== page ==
Memorial Box 4Australia came under direct attack in the Second World War. This box looks at some of the major events of that time, including the midget submarine attack in Sydney Harbour, the bombing of Darwin, and attacks on merchant shipping. Details of many other incidents, occurring throughout the war in every state and territory, are included.

The wider impact of war on Australian life is also discussed–separation, civil defence, rationing, the austerity campaign, evacuation, and the social effects of the influx of thousands of American defence personnel.

Resource book

Download the resource book for Memorial box 4.

What’s in the box?

Here are some examples of the type of objects you will find in this Memorial Box.

Memorial box contents
Chief Stokers cloth badge, RAAF pilots wings, Seaman’s round cap, Roy Hodgkinson Lewis gun attached to 14 Australian Anti-aircraft Battery, Darwin (1942)

Case study

Read the story of Arthur Kennedy (1.5Mb PDF File), just one of several case studies you will find in this Memorial Box.


Using the objects

  • Classify the objects in the box according to whether they belonged to a civilian or soldier, size and weight, metal or cloth etc.
  • Interpret each object by discussing its features:
    • What is it?
    • What was its purpose?
    • Where was it made?
    • Are there any markings to give us clues?
    • How old is it?
    • Is it still used today?
    Students can summarize their findings on the primary (60Kb PDF file) or secondary (60Kb PDF file) activity sheets.
  • Try on the items of uniform and encourage students to go back to the situation and time the uniforms represent.
  • Test observation skills by asking a student to choose an object and to describe it without actually stating what it is, and have others select the object based on that description.
  • Observe the insignia on the buttons and badges and take a pencil rubbing (use a soft pencil).
  • Ask relatives if they have any memorabilia form the Second World War to allow students to investigate their own family experience.
  • Relate the objects and uniforms to the photographs in the box.

Using the official documents

  • Interpreting the official documents by considering:
    • What is it about?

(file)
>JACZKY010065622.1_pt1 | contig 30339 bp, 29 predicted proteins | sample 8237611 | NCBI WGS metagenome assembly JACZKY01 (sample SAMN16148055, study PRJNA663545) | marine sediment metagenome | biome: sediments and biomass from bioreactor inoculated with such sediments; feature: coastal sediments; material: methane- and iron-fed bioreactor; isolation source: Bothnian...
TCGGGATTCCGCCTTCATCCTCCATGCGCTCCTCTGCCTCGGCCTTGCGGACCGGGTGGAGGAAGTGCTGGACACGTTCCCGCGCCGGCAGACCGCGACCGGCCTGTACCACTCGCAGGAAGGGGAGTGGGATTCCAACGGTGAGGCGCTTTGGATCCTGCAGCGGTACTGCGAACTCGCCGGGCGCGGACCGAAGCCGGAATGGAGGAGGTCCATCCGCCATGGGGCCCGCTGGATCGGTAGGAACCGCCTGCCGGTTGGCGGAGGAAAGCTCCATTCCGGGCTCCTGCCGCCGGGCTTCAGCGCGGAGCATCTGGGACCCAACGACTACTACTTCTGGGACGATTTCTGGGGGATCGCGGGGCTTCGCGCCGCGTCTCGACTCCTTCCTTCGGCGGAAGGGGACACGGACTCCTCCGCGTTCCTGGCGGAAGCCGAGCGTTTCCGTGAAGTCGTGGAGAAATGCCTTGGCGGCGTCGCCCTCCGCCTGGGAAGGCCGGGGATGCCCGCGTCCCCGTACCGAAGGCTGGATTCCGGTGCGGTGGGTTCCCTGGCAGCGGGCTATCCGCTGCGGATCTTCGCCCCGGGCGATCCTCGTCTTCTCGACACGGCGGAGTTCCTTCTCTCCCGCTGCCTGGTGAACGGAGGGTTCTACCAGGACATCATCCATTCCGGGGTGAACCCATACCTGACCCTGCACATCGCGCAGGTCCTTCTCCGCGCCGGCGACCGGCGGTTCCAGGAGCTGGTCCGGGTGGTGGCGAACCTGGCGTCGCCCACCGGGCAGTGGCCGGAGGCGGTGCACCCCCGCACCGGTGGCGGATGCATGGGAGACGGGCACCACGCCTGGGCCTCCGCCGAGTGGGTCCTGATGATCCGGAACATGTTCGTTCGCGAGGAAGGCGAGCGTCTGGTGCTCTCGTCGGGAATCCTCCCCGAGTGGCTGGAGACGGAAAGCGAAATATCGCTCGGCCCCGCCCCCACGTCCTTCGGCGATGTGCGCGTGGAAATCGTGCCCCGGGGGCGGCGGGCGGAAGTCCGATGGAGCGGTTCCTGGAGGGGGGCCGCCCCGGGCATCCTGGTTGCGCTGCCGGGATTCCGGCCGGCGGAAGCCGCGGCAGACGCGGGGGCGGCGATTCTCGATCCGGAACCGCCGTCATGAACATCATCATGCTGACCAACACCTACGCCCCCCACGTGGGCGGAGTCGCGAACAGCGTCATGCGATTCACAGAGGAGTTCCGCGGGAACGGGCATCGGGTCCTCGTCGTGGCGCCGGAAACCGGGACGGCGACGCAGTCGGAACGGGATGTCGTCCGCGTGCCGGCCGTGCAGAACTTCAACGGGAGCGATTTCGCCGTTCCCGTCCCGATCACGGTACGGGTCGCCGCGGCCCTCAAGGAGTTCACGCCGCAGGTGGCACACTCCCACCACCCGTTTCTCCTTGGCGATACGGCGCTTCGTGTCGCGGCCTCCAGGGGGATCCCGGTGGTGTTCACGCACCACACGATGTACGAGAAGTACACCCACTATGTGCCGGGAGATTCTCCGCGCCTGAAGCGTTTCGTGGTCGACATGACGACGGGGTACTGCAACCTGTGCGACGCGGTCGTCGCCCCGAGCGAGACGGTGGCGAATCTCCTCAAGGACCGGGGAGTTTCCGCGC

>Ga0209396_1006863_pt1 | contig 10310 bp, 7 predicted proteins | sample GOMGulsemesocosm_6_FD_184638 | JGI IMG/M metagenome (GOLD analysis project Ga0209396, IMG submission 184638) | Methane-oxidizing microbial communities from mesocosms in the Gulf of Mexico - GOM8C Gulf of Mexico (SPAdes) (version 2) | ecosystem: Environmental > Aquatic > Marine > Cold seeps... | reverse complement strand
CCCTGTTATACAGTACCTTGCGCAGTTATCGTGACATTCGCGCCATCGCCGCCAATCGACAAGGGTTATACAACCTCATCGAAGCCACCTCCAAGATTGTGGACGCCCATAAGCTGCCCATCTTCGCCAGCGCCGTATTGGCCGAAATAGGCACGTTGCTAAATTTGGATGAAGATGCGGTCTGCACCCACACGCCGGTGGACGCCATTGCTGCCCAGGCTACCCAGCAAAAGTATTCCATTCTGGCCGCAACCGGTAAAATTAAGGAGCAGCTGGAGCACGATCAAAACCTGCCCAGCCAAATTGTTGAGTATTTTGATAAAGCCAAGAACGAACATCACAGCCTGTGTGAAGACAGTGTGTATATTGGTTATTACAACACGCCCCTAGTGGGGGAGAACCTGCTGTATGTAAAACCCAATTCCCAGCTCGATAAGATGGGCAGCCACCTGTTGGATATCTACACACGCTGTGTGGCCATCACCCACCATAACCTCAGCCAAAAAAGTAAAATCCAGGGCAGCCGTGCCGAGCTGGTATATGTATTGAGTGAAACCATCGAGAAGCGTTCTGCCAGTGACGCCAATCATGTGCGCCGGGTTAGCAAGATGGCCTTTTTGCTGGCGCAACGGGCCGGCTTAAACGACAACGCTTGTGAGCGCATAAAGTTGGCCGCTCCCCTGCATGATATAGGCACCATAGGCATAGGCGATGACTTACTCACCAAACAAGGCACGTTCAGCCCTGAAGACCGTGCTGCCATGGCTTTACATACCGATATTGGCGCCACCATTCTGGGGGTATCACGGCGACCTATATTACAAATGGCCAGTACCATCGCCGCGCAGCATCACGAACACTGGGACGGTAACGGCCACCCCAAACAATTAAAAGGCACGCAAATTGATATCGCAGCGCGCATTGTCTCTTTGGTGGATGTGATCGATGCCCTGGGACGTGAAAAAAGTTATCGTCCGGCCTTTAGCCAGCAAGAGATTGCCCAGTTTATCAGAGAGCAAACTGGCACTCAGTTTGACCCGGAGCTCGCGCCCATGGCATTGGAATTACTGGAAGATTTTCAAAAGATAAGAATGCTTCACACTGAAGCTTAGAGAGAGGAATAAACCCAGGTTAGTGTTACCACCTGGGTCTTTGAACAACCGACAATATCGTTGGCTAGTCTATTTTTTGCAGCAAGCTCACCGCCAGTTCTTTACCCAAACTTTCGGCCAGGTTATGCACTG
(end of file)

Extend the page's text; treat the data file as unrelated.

• Who wrote it?
    • Why was it written?
    • When and where was it written?
    • Is it reliable?
    • How is it useful to historians?

Using the photos

  • Interpret photos by considering:
    • Where was the photo taken?
    • When?
    • Who is the photo of?
    • How can you tell?
    • What is it showing?
    • What are the conditions like?
    • Why was it taken?
  • Make up a story based on a photo and act it out.
  • Photocopy the photos and using balloons above the heads of people write in what they are thinking or saying.
  • Develop a collage based on 'remembrance', using the photos as a stimulus.
  • Sequence the photographs to tell a story.
  • Look for links between photographs and other objects or stories within the Memorial Box.
  • Discuss the usefulness of photographs as historical evidence.

Other Activities

  • Ask students to put themselves in the position of a character they have learned about through material in the box and, as that person, to write a letter to a loved one from whom they are separated, describing their situation. See primary (70Kb PDF file) or secondary (70Kb PDF file) activity sheet.
  • As a mapping exercise, plot the locations mentioned in the box on a map of Australia to see where Australians at home were threatened during the Second World War.
  • Encourage students to ask their parents, grandparents and family friends to show any memorabilia and to share stories about their experience of Australia in conflict.

Book a box

While use of a box in your classroom, library or community group is free, borrowers may be asked to pay a charge for freight and handling.

Make a booking with your local agent.